Danny Glover at UCSB Conference
Blanca Garcia

It’s been 50 years since a dozen UCSB students took over North Hall to demand a change in curriculum and campus climate towards black students. Last week, four of those students returned to UCSB for a three-day conference called A Black Vision of Change. “We wanted to express ourselves about basic issues and how African American students were being treated on campus and in America,” said Dalton Nezey of the North Hall event in 1968.

As part of the 50-year celebration, actor and humanitarian Danny Glover was invited to deliver the keynote address. Glover himself was involved in student activism during his time at San Francisco State University, participating in a five-month strike that led to the creation of the Department of Black Studies. He connected events and activism on campus to national and global events and consequences. “A strike is not successful if students are not connected with the community,” said Glover, adding, “Students have always been the foot soldiers.”

In the 1968 event, Nezey and the Black Student Union (BSU) overtook North Hall to demand an education that reflected their experience as black people in America. “Everyone wants a relevant education,” he said. “Everyone wants to improve their lives — it’s about quality of existence,” said Nezey. BSU students strategically occupied the computer center. Students understood the university wouldn’t want any of the expensive equipment damaged or destroyed and would therefore be more likely to work with students’ demands.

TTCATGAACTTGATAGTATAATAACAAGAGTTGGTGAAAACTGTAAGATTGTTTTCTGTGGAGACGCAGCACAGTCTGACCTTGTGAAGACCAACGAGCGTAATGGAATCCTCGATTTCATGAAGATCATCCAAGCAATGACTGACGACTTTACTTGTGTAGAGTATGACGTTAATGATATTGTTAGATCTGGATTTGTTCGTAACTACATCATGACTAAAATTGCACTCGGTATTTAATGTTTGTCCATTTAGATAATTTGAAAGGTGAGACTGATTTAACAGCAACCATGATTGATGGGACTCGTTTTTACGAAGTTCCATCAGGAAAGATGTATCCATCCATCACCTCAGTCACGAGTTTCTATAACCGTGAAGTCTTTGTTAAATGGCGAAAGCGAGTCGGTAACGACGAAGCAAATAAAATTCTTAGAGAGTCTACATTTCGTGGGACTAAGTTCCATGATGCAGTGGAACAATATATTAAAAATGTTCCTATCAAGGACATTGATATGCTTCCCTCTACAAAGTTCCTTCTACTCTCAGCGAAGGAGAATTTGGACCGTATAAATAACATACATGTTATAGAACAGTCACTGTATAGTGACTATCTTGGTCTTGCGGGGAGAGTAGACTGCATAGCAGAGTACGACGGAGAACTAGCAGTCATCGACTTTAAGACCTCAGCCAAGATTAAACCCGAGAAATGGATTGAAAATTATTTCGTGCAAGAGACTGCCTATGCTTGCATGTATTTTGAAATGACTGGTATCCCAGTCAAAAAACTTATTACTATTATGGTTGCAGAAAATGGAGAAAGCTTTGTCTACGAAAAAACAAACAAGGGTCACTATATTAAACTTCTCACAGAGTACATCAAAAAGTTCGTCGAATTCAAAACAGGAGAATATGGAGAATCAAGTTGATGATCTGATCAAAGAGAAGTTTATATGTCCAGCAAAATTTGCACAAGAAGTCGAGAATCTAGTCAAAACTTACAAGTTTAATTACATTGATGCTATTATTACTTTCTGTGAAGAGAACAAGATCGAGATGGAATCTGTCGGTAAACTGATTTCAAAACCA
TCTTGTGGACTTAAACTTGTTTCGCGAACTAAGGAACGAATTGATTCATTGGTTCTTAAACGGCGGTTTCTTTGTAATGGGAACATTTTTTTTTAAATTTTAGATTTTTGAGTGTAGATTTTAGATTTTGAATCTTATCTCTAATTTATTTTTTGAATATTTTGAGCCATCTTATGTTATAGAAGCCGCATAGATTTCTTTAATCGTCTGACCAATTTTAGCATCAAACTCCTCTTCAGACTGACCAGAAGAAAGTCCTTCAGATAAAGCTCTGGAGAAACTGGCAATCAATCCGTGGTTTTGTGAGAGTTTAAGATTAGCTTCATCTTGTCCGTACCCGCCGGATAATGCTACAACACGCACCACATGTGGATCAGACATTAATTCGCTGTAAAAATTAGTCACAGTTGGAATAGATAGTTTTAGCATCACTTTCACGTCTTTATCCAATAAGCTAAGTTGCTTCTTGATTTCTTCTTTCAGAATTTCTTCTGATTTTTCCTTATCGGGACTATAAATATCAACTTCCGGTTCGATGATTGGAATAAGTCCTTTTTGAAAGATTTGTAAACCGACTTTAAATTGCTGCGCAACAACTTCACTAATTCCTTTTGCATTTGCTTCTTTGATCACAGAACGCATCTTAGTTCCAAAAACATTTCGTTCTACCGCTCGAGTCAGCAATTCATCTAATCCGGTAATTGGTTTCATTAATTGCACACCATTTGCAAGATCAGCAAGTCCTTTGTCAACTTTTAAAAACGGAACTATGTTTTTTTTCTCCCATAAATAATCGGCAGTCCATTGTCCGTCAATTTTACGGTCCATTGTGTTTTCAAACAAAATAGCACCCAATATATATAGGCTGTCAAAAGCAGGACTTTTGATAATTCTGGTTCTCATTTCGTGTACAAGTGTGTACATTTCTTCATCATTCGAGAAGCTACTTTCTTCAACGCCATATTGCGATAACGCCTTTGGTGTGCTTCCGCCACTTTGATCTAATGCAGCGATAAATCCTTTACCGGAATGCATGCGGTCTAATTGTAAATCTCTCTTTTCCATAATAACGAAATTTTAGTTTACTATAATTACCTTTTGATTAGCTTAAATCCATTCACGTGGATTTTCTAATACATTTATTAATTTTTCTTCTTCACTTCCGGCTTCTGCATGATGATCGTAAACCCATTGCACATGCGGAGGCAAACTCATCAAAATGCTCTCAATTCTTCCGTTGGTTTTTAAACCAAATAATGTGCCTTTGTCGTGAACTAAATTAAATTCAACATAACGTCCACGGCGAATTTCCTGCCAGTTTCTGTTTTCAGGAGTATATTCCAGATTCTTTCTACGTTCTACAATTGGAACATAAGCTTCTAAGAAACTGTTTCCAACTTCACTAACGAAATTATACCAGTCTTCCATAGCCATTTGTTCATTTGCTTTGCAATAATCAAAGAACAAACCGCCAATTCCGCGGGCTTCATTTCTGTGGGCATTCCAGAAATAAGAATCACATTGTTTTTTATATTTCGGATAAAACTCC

As a result of the action, the Department of Black Studies and the Center for Black Studies Research were founded a year later. The action also contributed to the founding of the Chicano Studies Department and later the departments of Asian American and Women’s Studies.

Dr. Jeffrey Stewart, a professor in the Department of Black Studies, organized the conference. Stewart encouraged current students to continue putting pressure on the university. “People have a tendency to fall into old habits,” he said. “It’s two steps forward, one step back. We need to be ready to push forward for the next two steps.”


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